Park Chan-Kyong : Red Asia complex

AUTHOR : Cha Jeamin , Choi Binna
ISBN : 9788963032221
PUBLISHER : National Museum of Modern and Contemporary Art Korea (MMCA)
PUBLICATION DATE : December 13 ,2019,
SPINE SIZE : 0.8 inches
PAGES : 292
SIZE : 5.5 * 8.3 inches
WEIGHT : 0.9 pounds
PRICE : $35.95
Park Chan-kyong is the second artist selected for the “MMCA Artist Studies” series. Since the late 1980s, Park has been a member of a community of critics writing art and organizing exhibitions through forums such as the Research Society for Art Criticism (misul bipyeong yeonguhoe), Forum A, BOL. Park took his first steps as an artist with the solo exhibition Black Box: The Memory of Cold War Images, held at the Kumho Museum in 1997, and has since continued to produce film and video works critically examining the Cold War, Korean modernity, and colonialism. Under the title Red Asia Complex, this book examines, from various perspectives, the nearly thirty-years trajectory of Park Chan-kyong’s art and writing.

The participating authors in this book are Korean and Asian researchers who have either observed Park’s work up close, collaborated with him, or are newly engaging with his work for this occasion. As a historian, Shin Chunghoon examines the issues of popular culture, history, and tradition that Park has explored through his art. Focusing on Park’s text “Notes on ‘Conceptually Oriented Realism’: An Editor’s Annotation” (2001), Choi Binna revisits if the concept of “Conceptual Realism,” its validity, and its enduring role in Park’s work. Park Sohyun deals with “colonialism” as a condition of Korean contemporary art in Park Chan-kyong’s Small Art History (2014, 2017), and the artist’s ceaseless attempts to problematize and work through it. Kim Hang asks, “What is the concept of the political for Park Chan-kyong?” In turn, Kim argues that Park’s politics arise from the ethical indifference created by his image work. Here, ethical indifference refers to Park’s endeavor to bring the fallen entity back to the foreground yet ultimately leave it aside without creating another victor’s narrative. Hyun Seewon draws upon Park’s theory of the artist’s in examining the methodological relationship between his writing and his photography. Huang Chien-hung explores the connections in Park’s work between Japanese occupation, the Korean War, the Cold War, and shamanism. The latter, he argues, can serve as a means of avoiding various forms of colonialism and paracolonialism that arise out of modernity, and thus effect a “dis-paracolonialism.” In response to Park’s critical ref lection on tradition, Patrick D. Flores discusses how the issues of the tradition and the sublime relate to colonialism in the context of Philippines. As a video artist, Cha Jeamin brings the issues that Park has dealt with into contemporary perspective and re-evaluates their validity and meaning. As if to represent the young generation today, Cha Jeamin attempts to open to doubt the tradition and sublime discussed in Park’s writing and artwork.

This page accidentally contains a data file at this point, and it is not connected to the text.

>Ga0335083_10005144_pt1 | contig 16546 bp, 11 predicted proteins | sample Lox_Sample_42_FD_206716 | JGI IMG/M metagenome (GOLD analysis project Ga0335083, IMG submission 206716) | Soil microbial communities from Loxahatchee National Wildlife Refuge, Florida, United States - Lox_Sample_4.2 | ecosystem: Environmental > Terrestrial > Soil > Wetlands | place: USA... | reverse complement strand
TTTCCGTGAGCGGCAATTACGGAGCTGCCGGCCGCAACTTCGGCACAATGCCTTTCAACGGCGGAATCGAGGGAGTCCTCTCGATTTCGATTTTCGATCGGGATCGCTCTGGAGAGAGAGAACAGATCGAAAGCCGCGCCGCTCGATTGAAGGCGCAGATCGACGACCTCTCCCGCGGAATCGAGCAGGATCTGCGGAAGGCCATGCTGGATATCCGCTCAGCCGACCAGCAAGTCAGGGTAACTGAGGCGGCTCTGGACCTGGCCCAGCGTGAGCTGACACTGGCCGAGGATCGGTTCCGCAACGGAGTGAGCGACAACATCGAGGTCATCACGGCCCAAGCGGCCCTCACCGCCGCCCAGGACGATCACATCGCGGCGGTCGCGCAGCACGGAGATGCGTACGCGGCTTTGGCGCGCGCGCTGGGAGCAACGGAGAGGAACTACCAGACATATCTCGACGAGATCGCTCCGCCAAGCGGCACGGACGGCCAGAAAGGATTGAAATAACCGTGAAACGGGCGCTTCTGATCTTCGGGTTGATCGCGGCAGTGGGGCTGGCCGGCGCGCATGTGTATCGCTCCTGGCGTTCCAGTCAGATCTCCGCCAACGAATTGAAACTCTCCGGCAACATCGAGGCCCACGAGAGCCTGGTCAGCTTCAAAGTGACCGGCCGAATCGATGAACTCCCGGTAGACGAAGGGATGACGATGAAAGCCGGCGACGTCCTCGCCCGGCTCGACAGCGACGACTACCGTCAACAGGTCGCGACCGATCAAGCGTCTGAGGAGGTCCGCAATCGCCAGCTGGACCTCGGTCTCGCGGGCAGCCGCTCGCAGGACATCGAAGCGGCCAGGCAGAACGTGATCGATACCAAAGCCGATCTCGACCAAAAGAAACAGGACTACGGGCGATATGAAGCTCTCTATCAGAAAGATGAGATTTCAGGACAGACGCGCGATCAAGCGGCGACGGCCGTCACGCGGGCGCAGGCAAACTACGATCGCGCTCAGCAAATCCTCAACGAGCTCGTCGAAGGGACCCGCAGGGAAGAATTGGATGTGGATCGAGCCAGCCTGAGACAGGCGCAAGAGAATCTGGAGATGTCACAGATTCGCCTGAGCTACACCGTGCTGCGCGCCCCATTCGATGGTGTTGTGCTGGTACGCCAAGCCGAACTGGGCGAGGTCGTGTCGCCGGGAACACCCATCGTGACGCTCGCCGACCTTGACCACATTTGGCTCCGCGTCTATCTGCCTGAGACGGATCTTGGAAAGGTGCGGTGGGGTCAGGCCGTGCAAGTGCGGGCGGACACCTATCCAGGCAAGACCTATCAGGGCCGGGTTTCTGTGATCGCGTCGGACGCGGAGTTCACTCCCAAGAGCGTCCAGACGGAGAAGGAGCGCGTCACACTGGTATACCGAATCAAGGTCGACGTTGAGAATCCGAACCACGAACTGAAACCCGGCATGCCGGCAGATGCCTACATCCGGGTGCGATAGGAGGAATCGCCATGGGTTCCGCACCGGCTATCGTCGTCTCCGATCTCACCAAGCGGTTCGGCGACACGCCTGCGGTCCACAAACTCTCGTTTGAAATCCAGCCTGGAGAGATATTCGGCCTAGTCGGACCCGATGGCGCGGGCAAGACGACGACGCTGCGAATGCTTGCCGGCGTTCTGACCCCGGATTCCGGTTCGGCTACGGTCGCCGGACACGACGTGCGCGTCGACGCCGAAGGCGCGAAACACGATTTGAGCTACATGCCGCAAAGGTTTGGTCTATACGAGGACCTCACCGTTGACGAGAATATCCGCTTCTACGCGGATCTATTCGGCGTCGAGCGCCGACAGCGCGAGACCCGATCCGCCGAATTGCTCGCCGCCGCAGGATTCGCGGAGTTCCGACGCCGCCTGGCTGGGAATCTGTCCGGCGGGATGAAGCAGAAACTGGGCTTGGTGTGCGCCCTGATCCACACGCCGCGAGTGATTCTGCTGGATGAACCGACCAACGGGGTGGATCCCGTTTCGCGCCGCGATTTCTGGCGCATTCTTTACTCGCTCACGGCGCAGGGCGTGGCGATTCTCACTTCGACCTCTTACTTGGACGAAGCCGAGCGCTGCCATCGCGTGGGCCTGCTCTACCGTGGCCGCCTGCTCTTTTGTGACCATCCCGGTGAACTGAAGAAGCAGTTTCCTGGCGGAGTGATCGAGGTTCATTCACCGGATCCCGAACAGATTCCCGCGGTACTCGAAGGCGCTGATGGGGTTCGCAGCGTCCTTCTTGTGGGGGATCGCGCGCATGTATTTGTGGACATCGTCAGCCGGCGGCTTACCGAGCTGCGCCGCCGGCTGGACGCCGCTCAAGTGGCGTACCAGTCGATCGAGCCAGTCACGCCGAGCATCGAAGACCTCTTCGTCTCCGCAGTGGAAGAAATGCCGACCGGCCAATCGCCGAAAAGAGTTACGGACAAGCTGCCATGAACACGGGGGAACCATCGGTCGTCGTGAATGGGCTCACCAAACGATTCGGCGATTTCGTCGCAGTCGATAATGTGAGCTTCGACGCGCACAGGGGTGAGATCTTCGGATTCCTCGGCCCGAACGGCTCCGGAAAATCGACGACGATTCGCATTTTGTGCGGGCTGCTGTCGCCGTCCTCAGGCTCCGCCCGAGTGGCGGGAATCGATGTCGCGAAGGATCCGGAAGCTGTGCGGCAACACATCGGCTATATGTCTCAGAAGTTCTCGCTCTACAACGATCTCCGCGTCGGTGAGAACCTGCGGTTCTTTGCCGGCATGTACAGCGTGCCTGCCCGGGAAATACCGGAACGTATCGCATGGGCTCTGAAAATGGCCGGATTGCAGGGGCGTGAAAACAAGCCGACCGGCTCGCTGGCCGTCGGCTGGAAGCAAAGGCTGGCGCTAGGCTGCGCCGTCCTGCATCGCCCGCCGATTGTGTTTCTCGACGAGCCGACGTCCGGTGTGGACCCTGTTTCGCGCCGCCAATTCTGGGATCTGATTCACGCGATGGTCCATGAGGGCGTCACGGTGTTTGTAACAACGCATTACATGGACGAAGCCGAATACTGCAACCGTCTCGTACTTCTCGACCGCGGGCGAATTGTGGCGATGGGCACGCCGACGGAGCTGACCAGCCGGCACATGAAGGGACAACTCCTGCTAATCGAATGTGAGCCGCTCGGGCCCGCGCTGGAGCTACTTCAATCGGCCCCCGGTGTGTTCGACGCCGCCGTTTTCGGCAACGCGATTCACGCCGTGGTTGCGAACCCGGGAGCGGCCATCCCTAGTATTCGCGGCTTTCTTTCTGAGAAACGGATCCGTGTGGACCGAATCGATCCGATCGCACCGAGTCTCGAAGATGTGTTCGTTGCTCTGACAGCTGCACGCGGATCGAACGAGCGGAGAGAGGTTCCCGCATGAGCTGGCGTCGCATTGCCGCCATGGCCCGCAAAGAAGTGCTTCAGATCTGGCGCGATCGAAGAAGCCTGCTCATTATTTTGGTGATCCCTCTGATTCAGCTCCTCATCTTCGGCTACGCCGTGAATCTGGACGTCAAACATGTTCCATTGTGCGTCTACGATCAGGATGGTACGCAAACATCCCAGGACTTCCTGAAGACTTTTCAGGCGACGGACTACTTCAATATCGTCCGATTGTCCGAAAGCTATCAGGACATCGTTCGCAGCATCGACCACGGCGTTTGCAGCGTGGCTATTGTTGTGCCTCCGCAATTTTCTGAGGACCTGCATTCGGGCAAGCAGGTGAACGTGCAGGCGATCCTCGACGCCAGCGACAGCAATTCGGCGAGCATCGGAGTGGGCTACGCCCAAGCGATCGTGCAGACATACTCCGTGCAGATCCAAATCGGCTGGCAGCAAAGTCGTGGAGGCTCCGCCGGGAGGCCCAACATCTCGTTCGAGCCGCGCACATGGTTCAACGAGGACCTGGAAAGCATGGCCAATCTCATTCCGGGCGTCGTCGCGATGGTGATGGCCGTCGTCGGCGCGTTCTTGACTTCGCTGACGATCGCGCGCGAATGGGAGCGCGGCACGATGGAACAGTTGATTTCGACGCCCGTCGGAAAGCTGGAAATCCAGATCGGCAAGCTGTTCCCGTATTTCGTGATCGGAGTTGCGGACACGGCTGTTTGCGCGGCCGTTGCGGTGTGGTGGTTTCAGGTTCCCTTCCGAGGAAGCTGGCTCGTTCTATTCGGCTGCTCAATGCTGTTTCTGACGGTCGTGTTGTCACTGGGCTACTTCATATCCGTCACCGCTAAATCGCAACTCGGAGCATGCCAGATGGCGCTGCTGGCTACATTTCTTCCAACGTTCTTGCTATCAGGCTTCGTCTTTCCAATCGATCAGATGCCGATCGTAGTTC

The title of the book, Red Asia Complex, is a concept that has been rooted in Park’s art and writing for a long time. If the “Red complex” is the driver of the mental geography that Park has explored in reference to Korea’s Cold War division culture, then the “Asia complex” suggests the postcolonial perspective through which Park has ceaselessly critiqued the concrete institutions of tradition, modernity, and art in Korea. It is our hope that this book, created with much devotion and help from many people, will be joined by others in contributing to further research into the Park Chan-kyong archive, and at the same time that it will serve as a reference for the critical ref lection and interpretation of Korean social history and art history.

Cha Jeamin


Choi Binna

Park Chan-kyong, Patrick D. Flores, Huang Chien-hung, Hyun Seewon, Kim Hang, Lee Youngwook, Park Sohyun, Shin Chunghoon